George Cadbury: 19 September 1839 - 24 October 1922

'Las cosas claras y el chocolate espeso.'

'Ideas should be clear and chocolate thick.' Spanish proverb

George Cadbury came from a Quaker family in Edgbaston near Birmingham. His father John was a dealer in tea and coffee who died young, as did his mother Candia, and George and his brother Richard took charge of the family business when they were both in their early 20s. One of the basic tenets of Quakerism is refusal to swear an oath and this meant that until the twentieth century many of the professions were closed to them. Their pacifist beliefs obviously also precluded a career in the armed forces so Quakers often went into business; they became bankers - Barclays; they made biscuits - Huntley and Palmers and Carrs; they made shoes - Clarks; and most famously they made chocolate - Cadburys, Rowntrees and Terrys. Their principles of truthfulness and fair dealing often made them very successful and sometimes very unpopular with their fellow business men.

Cadburys was the first company to sell cocoa powder in UK. George Cadbury - a staunch teetotaller marketed the powder as a healthy and comforting alternative to alcohol. The advert below says it is also 'strengthening and flesh forming'... hmmm.

Perhaps the Cadbury brothers greatest achievement however, was the model village they created for their employees at Bournville. Here all the houses were built with gardens, there were parks, schools, communal wash houses, reading rooms and a hospital - but of course no pub! Cadburys provided pensions for their employees (George put much of his personal fortune into the pension fund) and were one of the first companies to give employees a half day off on Saturdays.

I was amazed to find that cottages in Bournville where women lived alone were protected by a night watchman, one of whose responsibilities was to light a fire there every afternoon so the house was warm on their return from the factory. This all sounds very paternalistic to us twenty first century sophisticates, but I think if you were a hard working woman of the nineteenth century you would have valued that fire enormously.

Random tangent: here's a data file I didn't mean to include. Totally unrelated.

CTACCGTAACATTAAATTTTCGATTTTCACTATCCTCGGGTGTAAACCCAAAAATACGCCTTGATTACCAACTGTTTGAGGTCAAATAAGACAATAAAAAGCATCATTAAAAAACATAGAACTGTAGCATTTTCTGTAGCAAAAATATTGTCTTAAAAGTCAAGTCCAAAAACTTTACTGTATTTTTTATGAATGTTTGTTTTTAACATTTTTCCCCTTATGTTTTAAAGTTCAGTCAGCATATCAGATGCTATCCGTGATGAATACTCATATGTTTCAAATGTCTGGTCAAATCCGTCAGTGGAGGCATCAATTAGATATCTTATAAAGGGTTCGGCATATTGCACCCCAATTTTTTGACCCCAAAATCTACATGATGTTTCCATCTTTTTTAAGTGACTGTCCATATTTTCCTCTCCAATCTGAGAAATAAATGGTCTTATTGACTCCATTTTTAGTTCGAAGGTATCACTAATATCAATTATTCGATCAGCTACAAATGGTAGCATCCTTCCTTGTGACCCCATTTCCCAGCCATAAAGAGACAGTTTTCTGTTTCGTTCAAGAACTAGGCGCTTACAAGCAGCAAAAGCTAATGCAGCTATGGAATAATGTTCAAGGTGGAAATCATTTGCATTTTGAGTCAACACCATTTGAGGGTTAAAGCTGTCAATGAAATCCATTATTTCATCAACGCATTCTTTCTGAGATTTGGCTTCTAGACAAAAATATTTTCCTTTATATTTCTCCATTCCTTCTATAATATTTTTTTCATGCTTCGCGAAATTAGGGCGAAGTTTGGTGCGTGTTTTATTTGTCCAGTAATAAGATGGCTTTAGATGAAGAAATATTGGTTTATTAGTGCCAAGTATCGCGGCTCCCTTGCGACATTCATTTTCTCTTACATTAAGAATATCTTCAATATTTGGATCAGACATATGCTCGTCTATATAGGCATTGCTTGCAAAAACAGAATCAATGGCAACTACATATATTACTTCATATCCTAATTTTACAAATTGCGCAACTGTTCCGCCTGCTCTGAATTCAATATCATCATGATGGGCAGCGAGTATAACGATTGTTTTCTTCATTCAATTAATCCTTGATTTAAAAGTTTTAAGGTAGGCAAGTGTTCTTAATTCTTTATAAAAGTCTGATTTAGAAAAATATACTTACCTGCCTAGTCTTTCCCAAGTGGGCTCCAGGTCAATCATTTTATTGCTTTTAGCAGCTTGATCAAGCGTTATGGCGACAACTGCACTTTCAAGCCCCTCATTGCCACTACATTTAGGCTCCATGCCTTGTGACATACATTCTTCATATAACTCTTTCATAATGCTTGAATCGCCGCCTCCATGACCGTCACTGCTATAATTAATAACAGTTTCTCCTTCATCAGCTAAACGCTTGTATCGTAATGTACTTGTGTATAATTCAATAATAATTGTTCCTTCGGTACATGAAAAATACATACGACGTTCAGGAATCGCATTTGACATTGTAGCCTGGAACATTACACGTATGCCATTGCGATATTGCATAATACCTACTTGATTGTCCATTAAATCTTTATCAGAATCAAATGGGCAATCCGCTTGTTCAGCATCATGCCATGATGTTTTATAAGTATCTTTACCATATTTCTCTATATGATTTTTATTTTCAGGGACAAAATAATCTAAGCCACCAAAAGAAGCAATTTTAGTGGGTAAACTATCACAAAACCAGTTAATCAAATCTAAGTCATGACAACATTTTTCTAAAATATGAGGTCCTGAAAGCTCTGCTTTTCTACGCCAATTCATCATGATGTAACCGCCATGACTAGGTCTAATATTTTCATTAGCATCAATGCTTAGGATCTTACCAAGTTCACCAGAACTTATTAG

Outside the business George was a stalwart of the community, a local Councillor, strong opponent of the Boer War and the First World War, a campaigner for old age pensions for all and a teacher at the local Adult Education Institute. An all round good egg in fact - I'm sure there's a joke in there somewhere..

I don’t make brownies often - too flesh forming, but this is the recipe I use. Unlike most brownie recipes it uses cocoa not chocolate. I've halved the original recipe which is from 'Real Chocolate' by Chantal Cody.

Cocoa Brownies

175g butter

70g unsweetened cocoa powder

3 eggs

340g caster sugar

125g plain flour

1tsp vanilla essence

100g raspberries or walnuts or blackberries

Oven at 180c, a shallow baking tray about 8”x12” (I used my swiss roll tin)

Line the baking tin with baking parchment. Melt the butter with the cocoa, cool a bit. Whisk the eggs until light and frothy and add the sugar then whisk some more. Now add the vanilla and the flour. Pour in the cooled cocoa mix and fold in gently with the nuts or fruit. Pour into the tray and bake for 30 minutes until just springy to the touch. The skewer test doesn’t work here, you want them fudgy in the middle. Cut into squares while still warm. I often make a stencil and sprinkle with cocoa and icing sugar.


Gerry Snape said...

I like the raspberry or blackberry alternatives Liz.

Brownieville Girl said...

Would be lovely to use blackberries at this time of year ... just have to wait for it to stop raining!!!

Jo said...

...and looking at these pictures I am actually regretting not having one yesterday!! Need to get some half-marathon training food on here Liz! XX

Choclette said...

Still haven't made this brownie recipe, though I have the book. Every time I got to make it, I look at the sugar and use a different recipe instead. I bet they are deliciously fudgy though.

Liz said...

They are good although I agree about the sugar content. The raspberries give you a sharp and contrasting hit which is nice, and the whisking method gives a lovely crisp top when they are fresh which contrasts with the stickiness - and there are loads of brownie recipes with golden syrup - so maybe they're not that bad...

Choclette said...

Liz you are a bad influence. Having read this, I had brownies on the brain so with 3 egg yolks to use up on Monday, I got out the book and made some - sort of anyway. Made 1/3 of the mixture using yolks and no whites and substituted ground almonds for flour. They were delicious and had an almost toffee quality to them - but in a good way.

Liz said...

I often substitute gr almonds for flour or a portion of same, in fact I did it this morning in the 1st of several christmas cakes. Do you know Claudia Roden's sephardic chocolate cake? - my all time fave..

Choclette said...

No, another one I am obviously going to have to try - I said you were a bad influence.

Choclette said...

Liz, do you have a recipe for it? I've tried searching the net but haven't managed to find one (I did admittedly give up fairly easily).

Liz said...

I do - shall I send you a message on facebook?